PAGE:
|Feb-01-15|| ||tpstar: I just found this position in "The Complete Chessplayer" by Fred Reinfeld, without a game citation (per his usual). His comments from Chapter 6 = "Strategy In the Middle Game," translating descriptive to algebraic:|
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THE OVERWHELMING PAWN CENTER
"When a player is able to set up his two center Pawns abreast on the fourth rank, he assures himself of an excellent development for his pieces. Most players are aware of this. What is less well known is that this type of Pawn center has a very hampering effect on the opponent's development.
In Diagram 187, for example, White's overwhelming Pawn center makes it impossible for any Black pieces to move to [f5], [d5] or [c5]. It is no coincidence that Black's pieces are huddled together on the last three ranks. The present lack of mobility is not quite conclusive; but what makes Black's cramped position catastrophic is that there is no prospect of *future* freedom.
White's position is free and comfortable. His Bishop on [b3] has a particularly effective diagonal pointing down to Black's vulnerable spot [f7]. Nor can Black drive away the Bishop with [... Na5] (because of RxN); while [... Be6] is equally impossible (because of [d4-d5]). White's freedom of action, as contrasted with Black's crabbed immobility, is based on the Pawn formation: White's Pawn center tells the story.
How is White to proceed; what is his plan? The process is pretty much the same as the endgame phase: White increases his mobility, seeks new lines, tries to cut down Black's sphere of action more and more. The logical plan for White is to direct more pressure on the center, leading to the opening of a new line. The indicated move for this purpose is [f4]. So White proceeds (from Diagram 187):
18. Ng1 <In order to make way for the [f Pawn].> g5 <With this desperate move he prevents [f4] - but only for the time being. At the same time, [... g5] has weakened the Black King's position and deprived his Knight on [f6] of valuable Pawn support. This is an instructive moment, very typical of such positions. The player with greater freedom threatens to seize even more terrain. The underdog tries to prevent him, but only at the cost of creating an organic weakness in his position.> 19. g3! <White is stubborn. He will advance the [f] Pawn after all.> Bf8 20. f4! gxf4 21. gxf4 exf4 22. Bxf4 Nd8 <White's plans have worked out admirably. His position has become much freer, the opened [f] file beckons for occupation, and Black's King has forfeited much of his security with the departure of the [g] Pawn.> 23. Rf1 Ne6 24. Be3! <The simplest way.> Bg7 25. Rf2 Nh7 26. Raf1 <The relentless pressure accumulates on the [f] file. Black's pieces are still a jumbled mess.> Re7 27. Qd1 Qf8 28. Ngf3 Be8 29. Nh4! <Absolutely decisive, the threat being [Ng6] (fork plus pin!), winning the exchange, or the Queen for a Rook and Knight. Baffled by these troubles, Black commits a fearful blunder. This, by the way, is very common in bad positions. The difficulties, purely technical though they may be, seem to have a definite effect on a player's spirits, and this makes him prone to blunder,> Neg5?? <By further opening up the diagonal of White's Bishop on [b3], Black makes [30 ... fxg6] physically impossible in reply to White's next move.> 30. Ng6! <As Black's [f] Pawn is pinned, he must suffer ruinous loss of material. A very convincing example of the power of an overwhelming center.>"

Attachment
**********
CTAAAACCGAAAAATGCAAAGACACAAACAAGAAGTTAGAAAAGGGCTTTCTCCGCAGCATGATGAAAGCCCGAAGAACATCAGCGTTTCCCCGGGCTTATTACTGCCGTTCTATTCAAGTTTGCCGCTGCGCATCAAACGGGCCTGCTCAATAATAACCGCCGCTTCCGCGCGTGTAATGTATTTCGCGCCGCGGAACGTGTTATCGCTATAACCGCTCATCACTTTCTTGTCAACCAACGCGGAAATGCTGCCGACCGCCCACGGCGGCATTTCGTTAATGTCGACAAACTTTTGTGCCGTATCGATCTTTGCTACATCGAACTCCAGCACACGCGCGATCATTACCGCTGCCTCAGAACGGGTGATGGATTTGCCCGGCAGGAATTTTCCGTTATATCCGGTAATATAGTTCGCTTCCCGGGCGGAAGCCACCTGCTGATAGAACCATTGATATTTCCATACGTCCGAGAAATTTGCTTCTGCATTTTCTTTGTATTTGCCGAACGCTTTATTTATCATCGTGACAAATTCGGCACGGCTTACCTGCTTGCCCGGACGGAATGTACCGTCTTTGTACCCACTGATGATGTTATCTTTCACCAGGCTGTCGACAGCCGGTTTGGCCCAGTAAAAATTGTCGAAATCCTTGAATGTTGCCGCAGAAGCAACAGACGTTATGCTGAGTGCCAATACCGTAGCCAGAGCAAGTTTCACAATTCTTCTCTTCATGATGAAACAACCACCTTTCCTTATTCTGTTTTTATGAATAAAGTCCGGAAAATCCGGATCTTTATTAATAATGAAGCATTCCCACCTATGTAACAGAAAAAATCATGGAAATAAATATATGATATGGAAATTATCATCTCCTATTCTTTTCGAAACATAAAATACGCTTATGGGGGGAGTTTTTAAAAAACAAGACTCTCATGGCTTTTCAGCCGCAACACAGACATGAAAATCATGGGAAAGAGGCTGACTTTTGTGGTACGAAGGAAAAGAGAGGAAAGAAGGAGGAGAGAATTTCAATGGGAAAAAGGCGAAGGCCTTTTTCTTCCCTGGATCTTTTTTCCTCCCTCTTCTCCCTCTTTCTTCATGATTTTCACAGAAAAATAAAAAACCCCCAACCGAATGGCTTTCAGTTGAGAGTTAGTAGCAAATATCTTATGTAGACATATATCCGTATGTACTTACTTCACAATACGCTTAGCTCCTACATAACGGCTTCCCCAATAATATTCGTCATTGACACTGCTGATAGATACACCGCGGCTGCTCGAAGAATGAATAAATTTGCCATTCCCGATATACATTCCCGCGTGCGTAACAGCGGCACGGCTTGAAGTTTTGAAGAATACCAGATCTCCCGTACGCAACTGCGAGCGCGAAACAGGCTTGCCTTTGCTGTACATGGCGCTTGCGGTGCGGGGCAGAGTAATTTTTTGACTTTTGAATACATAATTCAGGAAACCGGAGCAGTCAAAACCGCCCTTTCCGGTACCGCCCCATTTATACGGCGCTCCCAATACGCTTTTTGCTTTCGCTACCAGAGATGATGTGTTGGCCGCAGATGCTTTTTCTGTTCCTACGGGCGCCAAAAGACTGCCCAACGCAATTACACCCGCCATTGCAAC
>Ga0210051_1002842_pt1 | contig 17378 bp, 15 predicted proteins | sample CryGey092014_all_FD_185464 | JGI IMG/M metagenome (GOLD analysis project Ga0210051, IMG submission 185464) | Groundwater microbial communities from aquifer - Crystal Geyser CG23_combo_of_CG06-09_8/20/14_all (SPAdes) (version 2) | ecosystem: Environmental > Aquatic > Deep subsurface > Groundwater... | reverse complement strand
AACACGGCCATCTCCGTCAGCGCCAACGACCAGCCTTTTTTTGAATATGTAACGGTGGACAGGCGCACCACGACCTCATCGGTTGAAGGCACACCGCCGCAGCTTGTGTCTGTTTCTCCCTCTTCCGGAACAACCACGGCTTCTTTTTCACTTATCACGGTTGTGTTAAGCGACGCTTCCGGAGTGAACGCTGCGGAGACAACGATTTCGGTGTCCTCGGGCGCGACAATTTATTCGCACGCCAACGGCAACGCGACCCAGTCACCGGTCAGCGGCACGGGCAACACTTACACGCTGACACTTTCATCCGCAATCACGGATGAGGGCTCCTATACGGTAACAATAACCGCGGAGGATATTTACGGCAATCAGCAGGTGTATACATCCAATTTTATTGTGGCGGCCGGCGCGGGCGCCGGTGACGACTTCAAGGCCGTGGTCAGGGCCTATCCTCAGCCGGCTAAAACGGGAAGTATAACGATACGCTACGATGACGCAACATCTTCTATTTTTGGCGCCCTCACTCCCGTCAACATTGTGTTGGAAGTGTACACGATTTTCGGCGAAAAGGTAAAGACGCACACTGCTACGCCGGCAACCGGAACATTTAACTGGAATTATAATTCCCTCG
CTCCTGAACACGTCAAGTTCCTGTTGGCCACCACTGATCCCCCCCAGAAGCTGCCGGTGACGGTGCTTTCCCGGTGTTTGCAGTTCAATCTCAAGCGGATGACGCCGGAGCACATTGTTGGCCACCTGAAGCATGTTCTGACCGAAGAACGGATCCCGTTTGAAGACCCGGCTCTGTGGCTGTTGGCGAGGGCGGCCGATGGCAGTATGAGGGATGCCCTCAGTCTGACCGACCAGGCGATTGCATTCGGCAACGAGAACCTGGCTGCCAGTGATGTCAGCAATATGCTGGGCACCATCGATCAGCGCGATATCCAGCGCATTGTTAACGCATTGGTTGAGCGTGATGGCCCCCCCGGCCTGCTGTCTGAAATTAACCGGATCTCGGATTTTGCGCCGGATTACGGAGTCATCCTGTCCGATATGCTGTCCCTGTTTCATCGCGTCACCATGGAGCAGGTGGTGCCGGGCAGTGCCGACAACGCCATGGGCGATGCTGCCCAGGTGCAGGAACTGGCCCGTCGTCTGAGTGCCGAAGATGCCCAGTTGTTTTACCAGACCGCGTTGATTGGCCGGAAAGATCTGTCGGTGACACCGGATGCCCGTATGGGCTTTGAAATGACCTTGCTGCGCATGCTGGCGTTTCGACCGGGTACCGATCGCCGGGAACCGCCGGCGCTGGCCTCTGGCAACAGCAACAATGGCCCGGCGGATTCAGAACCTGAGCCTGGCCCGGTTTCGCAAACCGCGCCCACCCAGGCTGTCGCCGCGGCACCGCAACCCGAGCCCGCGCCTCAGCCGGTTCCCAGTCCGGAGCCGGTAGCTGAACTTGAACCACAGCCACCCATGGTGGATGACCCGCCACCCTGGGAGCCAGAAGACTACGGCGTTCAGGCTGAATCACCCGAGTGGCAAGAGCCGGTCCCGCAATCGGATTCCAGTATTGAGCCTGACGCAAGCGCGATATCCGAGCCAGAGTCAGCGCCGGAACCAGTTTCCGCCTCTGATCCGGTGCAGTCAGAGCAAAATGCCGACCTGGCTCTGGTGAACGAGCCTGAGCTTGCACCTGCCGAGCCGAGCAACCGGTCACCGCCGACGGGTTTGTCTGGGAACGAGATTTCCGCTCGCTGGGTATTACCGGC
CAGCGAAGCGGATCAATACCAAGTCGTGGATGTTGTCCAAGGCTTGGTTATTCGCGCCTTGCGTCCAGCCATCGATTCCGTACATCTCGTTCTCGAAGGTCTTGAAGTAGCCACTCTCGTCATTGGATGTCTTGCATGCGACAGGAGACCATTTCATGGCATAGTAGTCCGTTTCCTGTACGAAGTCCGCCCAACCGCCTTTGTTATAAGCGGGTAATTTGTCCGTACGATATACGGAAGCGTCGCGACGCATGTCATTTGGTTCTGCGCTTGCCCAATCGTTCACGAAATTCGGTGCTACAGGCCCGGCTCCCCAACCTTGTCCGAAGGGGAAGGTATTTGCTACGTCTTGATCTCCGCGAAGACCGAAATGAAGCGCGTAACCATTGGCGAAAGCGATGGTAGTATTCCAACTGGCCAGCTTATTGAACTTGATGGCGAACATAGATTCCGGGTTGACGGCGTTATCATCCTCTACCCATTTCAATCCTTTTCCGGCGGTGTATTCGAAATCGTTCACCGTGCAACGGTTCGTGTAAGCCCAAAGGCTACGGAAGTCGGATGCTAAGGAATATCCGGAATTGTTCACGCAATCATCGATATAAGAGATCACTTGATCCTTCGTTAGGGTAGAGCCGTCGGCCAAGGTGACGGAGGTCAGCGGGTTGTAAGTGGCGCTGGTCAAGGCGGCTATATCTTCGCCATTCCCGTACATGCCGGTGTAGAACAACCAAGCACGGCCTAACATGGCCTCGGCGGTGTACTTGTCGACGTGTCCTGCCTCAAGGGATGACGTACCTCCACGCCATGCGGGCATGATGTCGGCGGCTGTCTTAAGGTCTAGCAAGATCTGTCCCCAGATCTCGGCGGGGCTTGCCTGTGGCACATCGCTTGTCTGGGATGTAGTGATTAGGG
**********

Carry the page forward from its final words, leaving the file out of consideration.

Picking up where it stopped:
Thank you Mr. Reinfeld. =)
|Jun-05-22|| ||Volcach: Ugly game from both sides in my opinion, but still had some instructive moments for me:|
<18 Ng1!> It's interesting how Black's attempt to stop f4 only makes that move stronger. People talk about fighting ghosts in Chess and that's something I need to incorporate into my own games, goading people into reacting to the threat of creating a threat. Even inaccurate moves like Ng1 create imbalances. It's so interesting looking at grandmaster games, when after three GM moves the machine calls inaccuracies or even mistakes before declaring the fourth move of the plana brilliancy. AFter g5, suddenly the White king is justified on h2, and the Ng1 becomes a great move. Having a plan is more important than making "good" moves by machine standards.
<28 Ngf3!> Qh5 doesn't creat immediate threats and might allow some tempo gains in the future, it also allows some counterplay with b4 and the hanging b3 Bishop becomes an inconvenience. Obviously still crushing for White, but I think there's something to be learned in keeping the Bishop defended and allowing the minor pieces to make threats. Queens threaten checkmate, knights threaten forks and material gains. There's no checkmate, so threaten material by activating the Knight